Sunday, February 28, 2016

Review of Beyond the Mask: Official Movie Guide

Beyond the Mask: The Official Illustrated Movie Guide

By Sara and Shannon Burns

Published 2015; Paperback, 168 pages 

In this book, authors Sara and Shannon Burns detail the stories behind the Christian historical-fiction movie Beyond the Mask.  The book is divided into 6 main sections: Secrets of the Past, The Production, The World of Beyond the Mask, A Colonial Cast, Masquerade, and The Studio.


Because of its 1776 setting, history played an important part in Beyond the Mask, and “Secrets of the Past” details some of the true stories incorporated into the movie.  It discusses the East India Company, the assassination plot on Washington, Mr. Franklin’s experiments with electricity and even an island off Philadelphia known as Windmill Island.  This section has an excellent blend of movie stills and original paintings to illustrate it.  It ends with a piece by screenwriter Paul McCusker about his work in helping write the story.  This section has graciously been shared by Burns Family Studios and is available at:  


With the movie’s plotlines written, the next section “The Production” contains interviews with some of the key crew members like the director, producer, and composer.  Each heads a different department responsible for a different piece of the movie.  This section is lavishly illustrated with “behind-the-scenes” photographs, showing how a movie set actually looks.  One entertaining picture shows a jump between two non-existent “rooftops” with a neon green panel as the background.


               Since Beyond the Mask is a historical-fiction movie, recreating the world of the 1770s is an important part of making the movie.  In the section titled “The World of Beyond the Mask”, the authors describe and illustrate the process to create many sets.  This section describes the creation of the Philadelphia street, the windmill, the ship and several other sets, whether physical or computer-generation.  The pictures show the progress from concept sketches to finished movie scenes, and illustrate this section well.  This is the most fascinating section to me, as I had the opportunity to help construct many of the sets shown, including the windmill, Philadelphia’s street, and the ship.  In addition, I am in one of the photographs!  This was an exciting find when I first paged through the book.  If you would like to find me, I am on page 62, wearing an olive-drab coat and a gold-laced tricorne hat, while standing next to a man in white.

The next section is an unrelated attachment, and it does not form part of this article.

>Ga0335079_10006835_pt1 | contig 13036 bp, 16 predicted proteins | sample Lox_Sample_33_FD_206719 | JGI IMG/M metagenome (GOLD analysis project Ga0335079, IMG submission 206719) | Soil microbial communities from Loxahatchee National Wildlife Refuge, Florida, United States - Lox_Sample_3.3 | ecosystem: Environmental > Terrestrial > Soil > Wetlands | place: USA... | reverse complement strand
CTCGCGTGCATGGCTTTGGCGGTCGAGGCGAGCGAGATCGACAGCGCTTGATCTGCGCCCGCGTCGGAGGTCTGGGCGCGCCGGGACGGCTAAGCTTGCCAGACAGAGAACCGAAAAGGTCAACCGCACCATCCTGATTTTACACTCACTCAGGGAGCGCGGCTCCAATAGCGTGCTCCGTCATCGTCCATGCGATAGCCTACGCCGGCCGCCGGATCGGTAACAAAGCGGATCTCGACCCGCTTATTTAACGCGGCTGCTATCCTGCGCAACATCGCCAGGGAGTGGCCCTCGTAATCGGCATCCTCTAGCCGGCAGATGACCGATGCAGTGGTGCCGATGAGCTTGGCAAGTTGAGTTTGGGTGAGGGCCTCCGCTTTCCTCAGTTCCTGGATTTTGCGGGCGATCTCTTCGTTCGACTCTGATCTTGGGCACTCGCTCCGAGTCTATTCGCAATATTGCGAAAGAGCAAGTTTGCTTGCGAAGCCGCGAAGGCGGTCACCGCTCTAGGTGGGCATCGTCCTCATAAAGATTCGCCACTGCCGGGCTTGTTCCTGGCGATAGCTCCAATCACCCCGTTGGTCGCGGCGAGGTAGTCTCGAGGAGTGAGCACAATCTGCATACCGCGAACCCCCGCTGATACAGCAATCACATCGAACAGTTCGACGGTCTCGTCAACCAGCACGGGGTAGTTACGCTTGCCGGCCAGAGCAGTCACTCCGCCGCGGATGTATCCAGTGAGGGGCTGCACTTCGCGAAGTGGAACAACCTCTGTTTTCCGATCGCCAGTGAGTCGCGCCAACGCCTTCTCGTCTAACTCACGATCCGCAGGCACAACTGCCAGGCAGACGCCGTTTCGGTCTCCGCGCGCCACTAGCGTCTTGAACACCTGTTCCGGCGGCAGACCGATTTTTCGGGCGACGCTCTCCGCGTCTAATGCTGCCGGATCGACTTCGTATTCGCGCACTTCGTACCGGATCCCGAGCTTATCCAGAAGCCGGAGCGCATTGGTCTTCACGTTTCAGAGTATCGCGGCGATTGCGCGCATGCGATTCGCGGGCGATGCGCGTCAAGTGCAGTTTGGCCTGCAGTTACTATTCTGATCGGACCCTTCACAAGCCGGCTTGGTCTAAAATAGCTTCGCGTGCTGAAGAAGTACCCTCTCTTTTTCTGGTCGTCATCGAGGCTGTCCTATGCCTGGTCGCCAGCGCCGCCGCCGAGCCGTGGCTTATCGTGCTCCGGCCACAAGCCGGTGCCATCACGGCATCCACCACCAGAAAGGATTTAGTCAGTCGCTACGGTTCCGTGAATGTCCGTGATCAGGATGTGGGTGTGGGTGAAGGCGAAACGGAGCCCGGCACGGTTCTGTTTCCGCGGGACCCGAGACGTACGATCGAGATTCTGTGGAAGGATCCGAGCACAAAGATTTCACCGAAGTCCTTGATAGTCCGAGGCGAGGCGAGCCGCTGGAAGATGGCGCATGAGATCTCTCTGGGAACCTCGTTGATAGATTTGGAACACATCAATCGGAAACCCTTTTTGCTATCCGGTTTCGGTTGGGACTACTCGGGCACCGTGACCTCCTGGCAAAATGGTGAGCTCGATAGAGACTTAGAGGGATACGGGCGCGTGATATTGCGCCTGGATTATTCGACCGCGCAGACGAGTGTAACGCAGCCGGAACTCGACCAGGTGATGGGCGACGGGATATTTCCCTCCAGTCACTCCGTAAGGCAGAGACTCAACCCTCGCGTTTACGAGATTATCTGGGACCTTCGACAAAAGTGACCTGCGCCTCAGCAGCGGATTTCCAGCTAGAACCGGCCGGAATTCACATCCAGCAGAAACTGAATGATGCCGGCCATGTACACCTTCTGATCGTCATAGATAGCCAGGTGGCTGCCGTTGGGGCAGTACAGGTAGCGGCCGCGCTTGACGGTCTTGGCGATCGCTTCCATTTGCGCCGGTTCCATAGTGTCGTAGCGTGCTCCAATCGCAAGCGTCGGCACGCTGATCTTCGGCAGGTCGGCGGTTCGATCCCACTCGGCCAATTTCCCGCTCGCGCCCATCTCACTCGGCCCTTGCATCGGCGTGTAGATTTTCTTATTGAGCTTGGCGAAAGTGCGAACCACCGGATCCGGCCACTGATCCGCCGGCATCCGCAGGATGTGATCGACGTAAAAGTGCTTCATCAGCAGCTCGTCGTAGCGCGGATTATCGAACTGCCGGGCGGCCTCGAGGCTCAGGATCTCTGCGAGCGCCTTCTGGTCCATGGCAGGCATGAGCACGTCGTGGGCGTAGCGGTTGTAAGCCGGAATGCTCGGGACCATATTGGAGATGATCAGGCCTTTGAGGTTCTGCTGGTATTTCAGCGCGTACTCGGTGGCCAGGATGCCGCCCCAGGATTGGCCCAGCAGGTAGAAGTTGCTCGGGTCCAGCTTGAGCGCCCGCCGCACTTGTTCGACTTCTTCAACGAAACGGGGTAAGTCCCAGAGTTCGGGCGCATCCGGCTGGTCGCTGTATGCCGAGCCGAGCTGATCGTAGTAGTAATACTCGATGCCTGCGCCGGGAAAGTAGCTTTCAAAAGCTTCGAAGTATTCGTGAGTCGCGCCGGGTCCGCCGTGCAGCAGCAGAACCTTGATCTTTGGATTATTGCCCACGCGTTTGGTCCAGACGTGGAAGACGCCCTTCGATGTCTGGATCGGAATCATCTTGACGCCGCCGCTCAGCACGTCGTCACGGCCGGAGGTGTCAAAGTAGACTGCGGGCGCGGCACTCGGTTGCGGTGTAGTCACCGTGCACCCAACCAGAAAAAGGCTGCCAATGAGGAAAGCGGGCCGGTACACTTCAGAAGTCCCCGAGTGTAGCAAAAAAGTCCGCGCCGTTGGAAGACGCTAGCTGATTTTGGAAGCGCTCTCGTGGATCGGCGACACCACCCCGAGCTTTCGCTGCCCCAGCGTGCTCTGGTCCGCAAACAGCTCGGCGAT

Of course every movie needs actors, and the book’s next section describes some of them.  Entitled “A Colonial Cast”, it begins with interviews with the casting director as well as the acting coach.  William Reynolds is the hero of the movie, so his section comes first.  It is an interview with Andrew Cheney on how he relates to the character and the journey of William Reynolds.  This section is illustrated mainly by groups of photos showing the various “masks” (identities) that this character wears throughout the movie.


               Beyond the Mask’s leading lady, Charlotte Holloway, is played by Kara Killmer (spelled with two L’s) and her section is next.  It is mainly a narrative of her time on set with quotations from Miss Killmer.  This section also contains an interview with the wardrobe designer and concept sketches for costumes.


               This book would be incomplete without a section on the movie’s villain Charles Kemp, played by John Rhys-Davies.  This section describes his time on set as well as Mr. Rhys-Davies’ views on Western Civilization and the character of Charles Kemp.  “I have no brother, I am like no brother…I am myself alone,” he quotes from Shakespeare’s King Henry the Sixth to describe his character.   This section is illustrated by photographs and a description of Mr. Kemp’s elephant-headed cane.  With the three main characters covered, the next several pages describe supporting characters such as Basil and Jeremiah Flack.


               The section “Masquerade” provides a good look at the many different pieces required to make a movie.  Various departments such as Location, Wardrobe, Art, and Camera are all covered sequentially, that is, in the order they would be required to create the scene.  Behind-the-scenes interviews with different people in each department, from set-dressing to catering, allow the reader to see just how much work goes into making a movie.


Wrapping up the book are two short sections: “The Studio” and “Conclusion.”  These two sections go hand-in-hand; the first shows how Burns Family Studios came into being and the second highlights the main message of Beyond the Mask: “It’s not what you do that defines you”.


In conclusion: this book is an engaging, full-color look into movie-making and the world of Beyond the Mask.  I would highly recommend it. 5/5 stars.


Would you like to read this book after making it through my review?  It can be purchased at

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